FAS Roundup: October 13, 2015

By October 14, 2015

Stay Tuned…

…For a special Summer/Fall edition of the Public Interest Report, FAS’s online, quarterly science and security journal featuring articles by members of the FAS network on issues related to foreign policy and national security. The PIR will be published and available for viewing on fas.org this Thursday, October 15th.

FAS’ Iran Task Force recommendations on implementing the Iran deal (JCPOA) now subject of bi- partisan Congressional legislation

This summer the Federation of American Scientists Iran Verification Task Force, led by FAS Senior Fellow Chris Bidwell, issued a report on Six Achievable Steps for Implementing an Effective Verification Regime for a Nuclear Agreement with Iran. One of the Recommendations (#4), called for the establishment of a Joint Executive Congressional Working Group (JECWG) to be established in order to create sustained channels of communication and transparency between the two branches of government on the issue of Iran-U.S. relations, with a particular focus on nuclear issues. The goal was to ensure long-term focus on monitoring and verification issues associated with the JCPOA after the deal is implemented. A bi-partisan group of Congresspersons has now endorsed the idea by sponsoring a bill to create such a Working Group largely modeled on the Task Force’s recommendation. To read more see: http://connolly.house.gov/news/connolly-seeks-to-create-helsinkistyle-commission-for-the-jcpoa/

From the Blogs

US Drops Below New START Warhead Limit For The First Time: The number of U.S. strategic warheads counted as “deployed” under the New START Treaty has dropped below the treaty’s limit of 1,550 warheads for the first time since the treaty entered into force in February 2011 – a reduction of 263 warheads over four and a half years. Russia, by contrast, has increased its deployed warheads and now has more strategic warheads counted as deployed under the treaty than in 2011 – up 111 warheads.

Intelligence Lessons from the 2009 Fort Hood Shooting: In 2010, then-Director of National Intelligence Dennis C. Blair convened a panel to review the November 2009 Fort Hood shooting committed by Army Maj. Nidal Hasan and the Christmas Day bombing attempt by Umar Farouk Abdulmutallab aboard Northwest Flight 253. A redacted version of the resulting panel report was finally declassified and released this week. See Report to the Director of National Intelligence on the Fort Hood and Northwest Flight 253 Incidents, Intelligence Community Review Panel, 15 April 2010.  The panel was led by former Acting DCI John E. McLaughlin.

Exceptions to the “No Comment” Rule on Nuclear Weapons: In response to public inquiries about the location of nuclear weapons, Department of Defense officials are normally supposed to respond: “It is U.S. policy to neither confirm nor deny the presence or absence of nuclear weapons at any general or specific location.” Remarkably, “This response must be provided even when such location is thought to be known or obvious,” according to a DoD directive that was issued this week. But there are exceptions to the rule, noted in the directive.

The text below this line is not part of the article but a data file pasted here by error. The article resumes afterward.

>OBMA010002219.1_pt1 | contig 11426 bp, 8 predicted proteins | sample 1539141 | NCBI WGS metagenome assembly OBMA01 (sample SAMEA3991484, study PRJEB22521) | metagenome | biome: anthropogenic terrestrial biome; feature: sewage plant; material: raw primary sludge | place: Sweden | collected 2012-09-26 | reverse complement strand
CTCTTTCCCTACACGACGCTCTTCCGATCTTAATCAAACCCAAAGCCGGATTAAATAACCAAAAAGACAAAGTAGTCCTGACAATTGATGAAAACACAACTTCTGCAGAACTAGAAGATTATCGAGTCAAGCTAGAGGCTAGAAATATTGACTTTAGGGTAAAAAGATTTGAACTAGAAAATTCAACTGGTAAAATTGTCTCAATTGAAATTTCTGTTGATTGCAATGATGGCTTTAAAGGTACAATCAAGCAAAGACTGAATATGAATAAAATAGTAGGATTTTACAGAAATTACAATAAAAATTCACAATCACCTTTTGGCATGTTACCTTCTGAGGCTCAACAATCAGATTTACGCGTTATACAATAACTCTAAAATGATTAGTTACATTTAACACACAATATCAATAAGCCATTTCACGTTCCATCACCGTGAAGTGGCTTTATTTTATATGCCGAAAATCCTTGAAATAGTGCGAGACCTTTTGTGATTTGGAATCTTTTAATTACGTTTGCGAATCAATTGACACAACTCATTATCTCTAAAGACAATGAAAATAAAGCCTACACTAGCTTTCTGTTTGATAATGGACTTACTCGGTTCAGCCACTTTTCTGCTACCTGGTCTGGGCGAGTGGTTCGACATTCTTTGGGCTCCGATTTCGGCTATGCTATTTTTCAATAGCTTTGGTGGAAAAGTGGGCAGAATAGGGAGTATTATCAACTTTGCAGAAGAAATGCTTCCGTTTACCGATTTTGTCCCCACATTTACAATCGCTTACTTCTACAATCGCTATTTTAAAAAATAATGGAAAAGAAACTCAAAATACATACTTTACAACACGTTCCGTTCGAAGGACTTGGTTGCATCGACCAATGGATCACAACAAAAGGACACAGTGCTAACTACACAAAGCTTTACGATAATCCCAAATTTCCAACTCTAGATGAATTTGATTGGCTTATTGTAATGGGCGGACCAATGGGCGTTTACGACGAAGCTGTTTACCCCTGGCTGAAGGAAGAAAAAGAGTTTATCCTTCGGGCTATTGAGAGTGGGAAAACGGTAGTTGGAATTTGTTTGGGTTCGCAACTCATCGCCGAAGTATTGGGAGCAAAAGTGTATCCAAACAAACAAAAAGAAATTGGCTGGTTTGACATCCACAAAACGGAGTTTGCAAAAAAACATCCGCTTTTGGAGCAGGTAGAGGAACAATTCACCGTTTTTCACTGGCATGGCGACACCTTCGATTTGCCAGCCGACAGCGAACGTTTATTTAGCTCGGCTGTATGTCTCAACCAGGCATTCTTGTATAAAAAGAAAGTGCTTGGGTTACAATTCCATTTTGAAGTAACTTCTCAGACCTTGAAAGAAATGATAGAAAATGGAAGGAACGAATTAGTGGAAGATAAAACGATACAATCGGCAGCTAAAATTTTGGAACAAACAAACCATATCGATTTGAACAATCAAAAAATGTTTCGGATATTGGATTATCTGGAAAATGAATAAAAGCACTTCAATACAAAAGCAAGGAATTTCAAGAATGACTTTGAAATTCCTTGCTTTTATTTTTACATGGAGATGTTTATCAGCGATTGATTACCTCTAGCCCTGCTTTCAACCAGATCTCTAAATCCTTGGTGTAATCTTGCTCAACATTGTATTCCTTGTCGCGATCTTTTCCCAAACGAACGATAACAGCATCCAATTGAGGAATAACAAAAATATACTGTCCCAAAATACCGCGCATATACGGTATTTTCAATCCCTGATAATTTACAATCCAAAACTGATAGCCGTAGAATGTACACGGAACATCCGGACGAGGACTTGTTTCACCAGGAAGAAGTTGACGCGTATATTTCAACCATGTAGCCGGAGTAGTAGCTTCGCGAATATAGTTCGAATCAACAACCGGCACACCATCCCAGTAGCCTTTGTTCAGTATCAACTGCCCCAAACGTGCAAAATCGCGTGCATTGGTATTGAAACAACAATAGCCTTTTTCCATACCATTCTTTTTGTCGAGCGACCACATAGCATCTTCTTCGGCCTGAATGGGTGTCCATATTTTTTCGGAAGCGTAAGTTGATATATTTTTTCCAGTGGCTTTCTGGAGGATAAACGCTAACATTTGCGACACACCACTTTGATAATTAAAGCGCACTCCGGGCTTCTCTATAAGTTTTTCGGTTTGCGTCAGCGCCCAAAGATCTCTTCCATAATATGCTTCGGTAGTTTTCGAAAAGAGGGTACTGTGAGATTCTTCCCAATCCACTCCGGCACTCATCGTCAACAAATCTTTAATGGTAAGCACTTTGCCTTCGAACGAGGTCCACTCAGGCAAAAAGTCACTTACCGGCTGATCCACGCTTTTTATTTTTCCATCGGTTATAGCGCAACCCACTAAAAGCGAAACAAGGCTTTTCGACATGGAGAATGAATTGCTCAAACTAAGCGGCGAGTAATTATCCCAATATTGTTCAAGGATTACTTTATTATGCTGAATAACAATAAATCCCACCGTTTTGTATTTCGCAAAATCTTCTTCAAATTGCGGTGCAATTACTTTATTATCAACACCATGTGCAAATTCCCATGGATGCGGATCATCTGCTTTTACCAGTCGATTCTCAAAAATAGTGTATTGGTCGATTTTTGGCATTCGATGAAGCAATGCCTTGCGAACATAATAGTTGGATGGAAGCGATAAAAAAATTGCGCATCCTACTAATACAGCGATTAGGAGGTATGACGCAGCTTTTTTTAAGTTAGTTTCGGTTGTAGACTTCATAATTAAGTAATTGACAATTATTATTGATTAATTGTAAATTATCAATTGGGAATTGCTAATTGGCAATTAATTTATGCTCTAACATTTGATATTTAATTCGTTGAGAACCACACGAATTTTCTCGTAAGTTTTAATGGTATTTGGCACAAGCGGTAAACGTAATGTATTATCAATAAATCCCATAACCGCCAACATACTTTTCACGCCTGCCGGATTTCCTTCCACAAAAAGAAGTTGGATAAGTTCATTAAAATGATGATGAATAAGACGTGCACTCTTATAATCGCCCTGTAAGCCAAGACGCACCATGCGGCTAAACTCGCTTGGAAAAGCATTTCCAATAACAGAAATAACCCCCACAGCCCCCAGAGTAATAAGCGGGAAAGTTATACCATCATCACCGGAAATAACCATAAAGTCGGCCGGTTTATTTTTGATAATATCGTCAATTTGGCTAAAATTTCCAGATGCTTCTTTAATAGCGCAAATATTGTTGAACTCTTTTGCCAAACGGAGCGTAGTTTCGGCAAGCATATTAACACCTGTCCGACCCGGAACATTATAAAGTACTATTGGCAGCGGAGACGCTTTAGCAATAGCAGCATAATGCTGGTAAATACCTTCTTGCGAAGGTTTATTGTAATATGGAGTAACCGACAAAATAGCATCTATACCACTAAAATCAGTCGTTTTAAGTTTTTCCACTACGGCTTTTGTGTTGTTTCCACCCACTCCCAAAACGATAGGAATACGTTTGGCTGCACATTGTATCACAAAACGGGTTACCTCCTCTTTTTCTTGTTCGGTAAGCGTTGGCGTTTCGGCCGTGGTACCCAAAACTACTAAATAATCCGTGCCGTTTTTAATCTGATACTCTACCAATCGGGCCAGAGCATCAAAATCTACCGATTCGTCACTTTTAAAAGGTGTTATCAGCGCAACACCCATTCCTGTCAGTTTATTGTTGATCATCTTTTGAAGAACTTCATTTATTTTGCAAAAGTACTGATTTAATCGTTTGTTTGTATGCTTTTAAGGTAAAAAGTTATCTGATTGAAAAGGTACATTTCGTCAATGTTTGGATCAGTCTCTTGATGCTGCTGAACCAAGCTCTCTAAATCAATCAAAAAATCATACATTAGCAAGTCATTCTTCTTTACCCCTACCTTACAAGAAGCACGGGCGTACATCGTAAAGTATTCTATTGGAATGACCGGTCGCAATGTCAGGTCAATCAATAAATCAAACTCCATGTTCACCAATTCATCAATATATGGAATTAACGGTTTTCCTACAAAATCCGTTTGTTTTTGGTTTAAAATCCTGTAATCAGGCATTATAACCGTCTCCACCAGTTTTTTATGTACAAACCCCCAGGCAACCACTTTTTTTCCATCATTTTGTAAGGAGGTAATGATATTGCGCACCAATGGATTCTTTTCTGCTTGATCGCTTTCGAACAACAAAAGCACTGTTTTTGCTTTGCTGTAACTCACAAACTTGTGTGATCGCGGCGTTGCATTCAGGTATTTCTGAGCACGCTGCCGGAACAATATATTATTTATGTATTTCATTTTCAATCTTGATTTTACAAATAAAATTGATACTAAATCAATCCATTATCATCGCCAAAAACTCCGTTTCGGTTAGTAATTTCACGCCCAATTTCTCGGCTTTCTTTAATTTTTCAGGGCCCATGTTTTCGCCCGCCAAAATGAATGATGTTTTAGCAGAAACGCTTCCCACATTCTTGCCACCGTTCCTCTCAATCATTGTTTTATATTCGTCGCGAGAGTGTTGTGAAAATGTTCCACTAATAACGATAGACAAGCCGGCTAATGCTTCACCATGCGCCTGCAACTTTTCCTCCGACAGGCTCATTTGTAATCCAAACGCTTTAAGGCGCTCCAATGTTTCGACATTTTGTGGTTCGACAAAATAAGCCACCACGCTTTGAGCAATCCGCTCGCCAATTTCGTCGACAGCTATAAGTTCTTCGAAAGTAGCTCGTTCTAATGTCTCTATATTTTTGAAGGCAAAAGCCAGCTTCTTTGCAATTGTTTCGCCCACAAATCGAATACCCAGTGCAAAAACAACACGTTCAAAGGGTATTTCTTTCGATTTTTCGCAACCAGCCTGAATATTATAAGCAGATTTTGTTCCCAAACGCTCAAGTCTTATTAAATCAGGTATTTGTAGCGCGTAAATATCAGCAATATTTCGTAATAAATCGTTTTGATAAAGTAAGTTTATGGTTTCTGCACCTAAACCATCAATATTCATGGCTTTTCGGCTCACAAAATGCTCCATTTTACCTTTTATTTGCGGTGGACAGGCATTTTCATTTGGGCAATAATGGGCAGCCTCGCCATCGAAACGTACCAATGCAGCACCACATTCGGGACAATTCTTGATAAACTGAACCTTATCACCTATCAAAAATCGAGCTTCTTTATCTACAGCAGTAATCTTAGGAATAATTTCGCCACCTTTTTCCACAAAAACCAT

Tolman Reports on Declassification Now Online: This week the Department of Energy posted the first declassification guidance for nuclear weapons-related information, known as the Tolman Committee reports, prepared in 1945-46. The Tolman reports were an early and influential effort to conceptualize the role of declassification of atomic energy information and the procedures for implementing it. Though the reports themselves were declassified in the 1970s, they have not been readily available online until now.

DoD Security-Cleared Population Drops Again: The number of people in the Department of Defense holding security clearances for access to classified information declined by 100,000 in the first six months of FY2015. There are now 3.8 million DoD employees and contractors with security clearances, down from 3.9 million earlier in the year, and a steep 17.4% drop from 4.6 million two years ago.

Haranguing in the Supreme Court, and More from CRS: If protesters are arrested for disrupting the proceedings of the U.S. Supreme Court through angry speech, is that a violation of their First Amendment rights? The question was analyzed by the Congressional Research Service. See Haranguing in the CourtCRS Legal Sidebar, October 6, 2015.

The Red Web: Russia and the Internet: The Internet in Russia is a battleground between activists who would use it as a tool of political and cultural freedom and government officials who see it as a powerful instrument of political control, write investigative journalists Andrei Soldatov and Irina Borogan in their new book The Red Web. For now, the government appears to be winning the battle.

Vetoes of Defense Authorization Bills, and More from CRS: If President Obama vetoes the pending FY2016 defense authorization bill, “it would mark the fifth time since 1961, when Congress enacted the first annual defense authorization bill, that a president has vetoed that measure,” according to the Congressional Research Service. See Presidential Vetoes of Annual Defense Authorization BillsCRS Insight, October 1, 2015.

FAS in the News

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